2016 Breakthrough Prize in Fundamental Physics goes to 5 neutrino experiments

At a ceremony held in Silicon Valley on November 8, the Sudbury Neutrino Observatory (SNO), the Kamioka Liquid-scintillator Antineutrino Detector (KamLAND) and the Daya Bay Reactor Neutrino Experiment (Daya Bay) were among five neutrino experiments awarded the 2016 Breakthrough Prize in Fundamental Physics. All three were made possible by contributions from scientists and engineers at the US Department of Energy’s Lawrence Berkeley National Laboratory (Berkeley Lab). The other honored experiments were Super-Kamiokande (Super-K) and KEK-to-Kamioka/Tokai-to-Kamioka (K2K/T2K).

The Breakthrough Prizes honor advances in fundamental physics, life sciences and mathematics and were founded in 2012 by Sergey Brin and Anne Wojcicki, Jack Ma and Cathy Zhang, Yuri Milner and Julia Milner, and Mark Zuckerberg and Priscilla Chan. The $3 million prizes are the richest in their fields, often awarded to more than one activity in each category and acknowledging the contributions of their team members.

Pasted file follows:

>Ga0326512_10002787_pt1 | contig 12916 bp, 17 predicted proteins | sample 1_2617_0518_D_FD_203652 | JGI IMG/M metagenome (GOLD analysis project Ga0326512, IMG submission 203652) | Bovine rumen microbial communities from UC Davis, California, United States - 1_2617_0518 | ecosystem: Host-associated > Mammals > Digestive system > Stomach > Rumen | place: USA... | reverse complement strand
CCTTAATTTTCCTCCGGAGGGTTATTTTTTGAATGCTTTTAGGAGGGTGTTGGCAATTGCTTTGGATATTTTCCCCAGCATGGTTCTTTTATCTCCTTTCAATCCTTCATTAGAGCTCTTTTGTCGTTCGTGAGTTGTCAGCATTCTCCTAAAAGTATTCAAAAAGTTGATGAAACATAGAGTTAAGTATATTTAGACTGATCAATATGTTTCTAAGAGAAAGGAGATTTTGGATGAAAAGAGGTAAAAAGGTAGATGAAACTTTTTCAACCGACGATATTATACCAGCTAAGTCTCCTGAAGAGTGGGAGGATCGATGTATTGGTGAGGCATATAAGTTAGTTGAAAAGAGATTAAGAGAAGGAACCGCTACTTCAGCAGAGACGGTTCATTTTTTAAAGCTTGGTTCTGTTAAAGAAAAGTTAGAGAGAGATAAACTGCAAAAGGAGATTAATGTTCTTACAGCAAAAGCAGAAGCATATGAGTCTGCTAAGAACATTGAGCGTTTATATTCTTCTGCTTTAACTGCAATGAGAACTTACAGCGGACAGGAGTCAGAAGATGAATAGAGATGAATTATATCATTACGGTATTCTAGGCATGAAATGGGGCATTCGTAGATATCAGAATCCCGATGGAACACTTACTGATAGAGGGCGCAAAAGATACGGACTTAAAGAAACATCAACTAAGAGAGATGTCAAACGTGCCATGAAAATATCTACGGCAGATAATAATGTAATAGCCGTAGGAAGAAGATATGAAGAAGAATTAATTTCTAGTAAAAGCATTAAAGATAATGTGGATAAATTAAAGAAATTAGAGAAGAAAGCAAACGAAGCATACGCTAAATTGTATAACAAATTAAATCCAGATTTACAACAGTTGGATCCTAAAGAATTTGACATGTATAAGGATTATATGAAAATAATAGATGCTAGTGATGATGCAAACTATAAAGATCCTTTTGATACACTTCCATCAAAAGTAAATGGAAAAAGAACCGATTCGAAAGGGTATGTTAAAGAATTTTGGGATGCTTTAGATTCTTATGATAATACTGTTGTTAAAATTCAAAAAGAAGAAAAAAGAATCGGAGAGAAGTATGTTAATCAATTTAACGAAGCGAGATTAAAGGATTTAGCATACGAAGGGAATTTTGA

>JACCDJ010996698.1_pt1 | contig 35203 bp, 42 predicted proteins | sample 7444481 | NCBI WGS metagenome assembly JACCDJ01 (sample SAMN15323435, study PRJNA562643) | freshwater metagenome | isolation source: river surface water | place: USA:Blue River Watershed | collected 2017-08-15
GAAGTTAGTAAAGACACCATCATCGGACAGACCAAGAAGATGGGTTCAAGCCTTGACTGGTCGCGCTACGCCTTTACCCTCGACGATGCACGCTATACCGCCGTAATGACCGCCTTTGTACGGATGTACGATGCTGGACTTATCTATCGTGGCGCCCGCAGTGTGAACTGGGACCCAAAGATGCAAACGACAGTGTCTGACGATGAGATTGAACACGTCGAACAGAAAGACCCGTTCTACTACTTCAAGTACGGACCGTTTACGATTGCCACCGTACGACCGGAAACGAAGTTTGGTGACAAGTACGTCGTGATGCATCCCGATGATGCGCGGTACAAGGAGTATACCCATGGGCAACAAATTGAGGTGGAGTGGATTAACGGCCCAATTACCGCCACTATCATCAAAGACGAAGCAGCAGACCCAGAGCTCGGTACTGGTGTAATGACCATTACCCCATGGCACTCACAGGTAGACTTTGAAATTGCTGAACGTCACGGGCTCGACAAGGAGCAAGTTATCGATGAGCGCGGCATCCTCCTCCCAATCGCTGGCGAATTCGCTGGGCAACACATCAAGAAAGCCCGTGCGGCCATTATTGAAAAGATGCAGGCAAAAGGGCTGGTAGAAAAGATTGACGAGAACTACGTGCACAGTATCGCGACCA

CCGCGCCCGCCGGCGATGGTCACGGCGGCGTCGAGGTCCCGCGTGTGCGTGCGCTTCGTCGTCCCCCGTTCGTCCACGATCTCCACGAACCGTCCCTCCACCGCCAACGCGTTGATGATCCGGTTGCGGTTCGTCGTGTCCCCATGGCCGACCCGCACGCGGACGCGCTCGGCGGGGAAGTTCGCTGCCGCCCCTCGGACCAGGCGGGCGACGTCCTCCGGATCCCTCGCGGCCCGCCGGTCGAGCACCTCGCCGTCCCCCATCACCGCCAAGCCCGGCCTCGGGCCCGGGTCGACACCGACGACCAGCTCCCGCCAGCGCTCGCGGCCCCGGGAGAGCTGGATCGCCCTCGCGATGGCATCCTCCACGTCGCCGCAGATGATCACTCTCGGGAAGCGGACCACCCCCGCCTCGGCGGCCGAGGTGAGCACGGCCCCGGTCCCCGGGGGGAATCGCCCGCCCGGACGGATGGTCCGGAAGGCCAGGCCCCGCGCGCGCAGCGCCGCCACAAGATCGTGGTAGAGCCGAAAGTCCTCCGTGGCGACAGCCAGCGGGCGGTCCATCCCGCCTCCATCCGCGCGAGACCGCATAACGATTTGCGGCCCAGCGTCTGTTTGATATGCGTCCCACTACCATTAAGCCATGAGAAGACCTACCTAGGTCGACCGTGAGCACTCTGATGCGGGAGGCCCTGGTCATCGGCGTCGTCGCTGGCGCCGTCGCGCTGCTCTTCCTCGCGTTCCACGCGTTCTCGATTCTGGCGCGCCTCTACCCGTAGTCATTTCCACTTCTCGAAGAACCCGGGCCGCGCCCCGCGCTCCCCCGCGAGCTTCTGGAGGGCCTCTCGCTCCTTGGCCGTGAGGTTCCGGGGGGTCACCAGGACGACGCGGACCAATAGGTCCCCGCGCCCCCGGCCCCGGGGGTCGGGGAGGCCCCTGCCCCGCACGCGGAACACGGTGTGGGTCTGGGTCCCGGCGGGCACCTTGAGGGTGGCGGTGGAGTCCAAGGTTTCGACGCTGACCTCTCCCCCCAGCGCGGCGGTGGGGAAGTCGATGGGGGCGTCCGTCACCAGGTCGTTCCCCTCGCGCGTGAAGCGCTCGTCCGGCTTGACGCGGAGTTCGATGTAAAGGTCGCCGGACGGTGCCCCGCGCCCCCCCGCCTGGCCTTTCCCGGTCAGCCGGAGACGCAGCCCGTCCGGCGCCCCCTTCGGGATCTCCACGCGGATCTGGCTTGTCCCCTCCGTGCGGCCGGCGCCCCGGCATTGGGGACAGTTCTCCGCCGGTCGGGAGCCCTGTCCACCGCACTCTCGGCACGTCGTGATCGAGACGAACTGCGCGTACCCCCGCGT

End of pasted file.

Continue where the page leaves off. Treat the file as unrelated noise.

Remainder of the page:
In 1998, Japan’s Super-K reported indirect evidence for oscillation. SNO provided the first direct evidence of flavor change, among neutrinos generated by nuclear fusion in the heart of our sun. KamLAND, observing antineutrinos from nuclear reactors, confirmed that the flavor-change mechanism is oscillation. Daya Bay discovered the surprisingly large value of the last unknown neutrino “mixing angle.”

The fifth winners of the physics prize, K2K and T2K, were accelerator experiments in Japan that sent beams of muon neutrinos hundreds of kilometers to the Super-K detector. In 2011, T2K hinted at the first observation of muon neutrinos oscillating to electron neutrinos. The March 2011 earthquake interrupted the search, but in 2013 the observation was firmly established.